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As computer users, we frequently need to escalate our user privileges, to edit write-protected files, update software, etc. The de facto tool to do this with on Linux and other Unix-like systems is sudo. sudo is a great tool that “just works”. It has a simple user interface, great helper programs like sudoedit, and a config file that lets you control every aspect of the program and permission logic. This configurability is especially helpful for sysadmins of multi-user systems and pubnixes. As a side effect of all this though, sudo is immense, and has tons of features that most people will never use or want. This leads to security issues due to the massive codebase (see the sheer number of sudo CVEs), and over reliance on complex software. There is, however, a solution: doas.

doas is a privilege escalation tool developed by the OpenBSD team, specifically Ted Unangst, and was first introduced in OpenBSD 5.8 (Oct 2015). It is a BSD-specific utility, however there is a portable fork, OpenDoas, which works on Linux via PAM and/or shadow authentication. According to its README, OpenDoas aims to provide 95% of the features of sudo with a fraction of the codebase (1/50th to be precise). In the 5% of features that got left behind, however, was one of my favorites, the ability for sudo to insult you whenever you got your password wrong. With this option (enabled by putting Defaults insults in your /etc/sudoers file), sudo chooses a random insult to berate you with every time you make a typo. It’s by no means a necessary feature, and an understandable cut, however I like the flair and personality that it adds. So, I added the functionality into my fork of OpenDoas.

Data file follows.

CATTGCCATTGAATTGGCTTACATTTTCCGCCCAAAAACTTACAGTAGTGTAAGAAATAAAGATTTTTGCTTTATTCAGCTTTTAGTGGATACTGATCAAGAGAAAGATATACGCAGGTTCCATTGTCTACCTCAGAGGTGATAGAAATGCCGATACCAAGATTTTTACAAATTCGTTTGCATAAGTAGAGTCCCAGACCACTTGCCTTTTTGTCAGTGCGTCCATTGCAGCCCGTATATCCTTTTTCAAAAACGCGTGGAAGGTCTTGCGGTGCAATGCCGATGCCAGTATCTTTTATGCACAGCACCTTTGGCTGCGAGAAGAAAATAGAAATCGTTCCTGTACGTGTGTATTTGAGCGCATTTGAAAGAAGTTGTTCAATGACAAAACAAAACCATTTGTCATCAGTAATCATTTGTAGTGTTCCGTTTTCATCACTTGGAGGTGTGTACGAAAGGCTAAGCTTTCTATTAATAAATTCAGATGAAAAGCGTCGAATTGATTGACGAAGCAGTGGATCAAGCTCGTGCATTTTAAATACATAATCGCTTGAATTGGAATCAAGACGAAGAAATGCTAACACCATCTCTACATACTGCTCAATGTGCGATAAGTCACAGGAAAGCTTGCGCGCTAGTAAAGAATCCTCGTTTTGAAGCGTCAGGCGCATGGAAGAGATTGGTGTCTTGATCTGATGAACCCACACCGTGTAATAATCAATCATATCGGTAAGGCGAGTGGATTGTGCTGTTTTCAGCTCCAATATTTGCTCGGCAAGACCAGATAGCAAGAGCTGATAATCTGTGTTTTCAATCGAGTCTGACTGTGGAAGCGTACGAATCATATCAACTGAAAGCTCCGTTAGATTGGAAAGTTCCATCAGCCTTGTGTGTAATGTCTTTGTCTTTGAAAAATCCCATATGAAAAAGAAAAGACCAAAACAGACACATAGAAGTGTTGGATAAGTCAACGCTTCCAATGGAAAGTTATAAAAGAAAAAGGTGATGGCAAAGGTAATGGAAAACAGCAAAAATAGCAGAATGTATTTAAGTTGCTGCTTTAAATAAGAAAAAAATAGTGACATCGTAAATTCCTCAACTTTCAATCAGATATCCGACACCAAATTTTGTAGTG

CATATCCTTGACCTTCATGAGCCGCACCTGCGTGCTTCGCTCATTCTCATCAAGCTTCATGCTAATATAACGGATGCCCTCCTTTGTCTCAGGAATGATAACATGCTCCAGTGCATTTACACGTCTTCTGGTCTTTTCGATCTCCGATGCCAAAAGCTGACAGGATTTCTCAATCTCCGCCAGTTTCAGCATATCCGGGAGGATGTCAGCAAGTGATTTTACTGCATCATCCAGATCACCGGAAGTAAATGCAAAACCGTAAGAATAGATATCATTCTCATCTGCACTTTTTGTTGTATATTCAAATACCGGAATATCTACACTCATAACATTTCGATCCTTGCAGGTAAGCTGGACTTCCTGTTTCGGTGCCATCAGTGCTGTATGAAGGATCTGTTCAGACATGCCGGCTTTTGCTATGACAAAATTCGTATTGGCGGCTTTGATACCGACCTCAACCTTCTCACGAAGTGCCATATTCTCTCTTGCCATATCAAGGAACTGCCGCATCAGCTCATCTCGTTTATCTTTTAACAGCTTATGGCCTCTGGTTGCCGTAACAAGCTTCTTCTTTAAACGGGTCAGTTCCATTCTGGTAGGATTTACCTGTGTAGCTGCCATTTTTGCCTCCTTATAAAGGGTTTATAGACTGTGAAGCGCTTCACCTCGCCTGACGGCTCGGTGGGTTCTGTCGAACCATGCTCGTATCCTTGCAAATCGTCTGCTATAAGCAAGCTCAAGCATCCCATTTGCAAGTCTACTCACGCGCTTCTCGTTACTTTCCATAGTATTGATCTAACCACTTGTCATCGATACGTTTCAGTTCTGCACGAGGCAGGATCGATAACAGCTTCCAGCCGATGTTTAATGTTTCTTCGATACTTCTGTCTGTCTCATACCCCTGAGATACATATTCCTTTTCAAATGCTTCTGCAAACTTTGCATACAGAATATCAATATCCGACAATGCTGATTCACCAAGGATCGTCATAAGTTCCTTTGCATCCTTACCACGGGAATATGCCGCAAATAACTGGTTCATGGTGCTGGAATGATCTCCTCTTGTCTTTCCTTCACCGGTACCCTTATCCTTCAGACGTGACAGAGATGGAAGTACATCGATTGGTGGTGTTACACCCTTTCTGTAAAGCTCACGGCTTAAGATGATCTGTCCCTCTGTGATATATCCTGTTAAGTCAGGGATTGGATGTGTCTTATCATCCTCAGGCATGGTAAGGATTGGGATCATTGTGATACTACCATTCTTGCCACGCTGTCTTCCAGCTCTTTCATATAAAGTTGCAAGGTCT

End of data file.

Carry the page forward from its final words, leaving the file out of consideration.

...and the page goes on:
It works in about the same way that it works on sudo, with the same insults and all. To enable it, just add the “insult” to your doas.conf in the relevant “permit” lines. I doubt that this would ever be merged into the mainline source tree (so I won’t even try), but I will keep my fork up to date with the upstream, so security, et cetera, is not a concern.

Example insults:

$ doas ls
doas (armaa@frost.armaanb.net) password:
Maybe if you used more than just two fingers...
doas: Authentication failed

$ doas ls
doas (armaa@frost.armaanb.net) password:
I've seen penguins that can type better than that.
doas: Authentication failed

Switching to doas from sudo is incredibly easy, and can be done in 2 minutes. Just build/install doas (it might already be in your package repositories), write a doas.conf (well explained in doas.conf(5)), and optionally, alias sudo to doas in your shell so you remember to use it.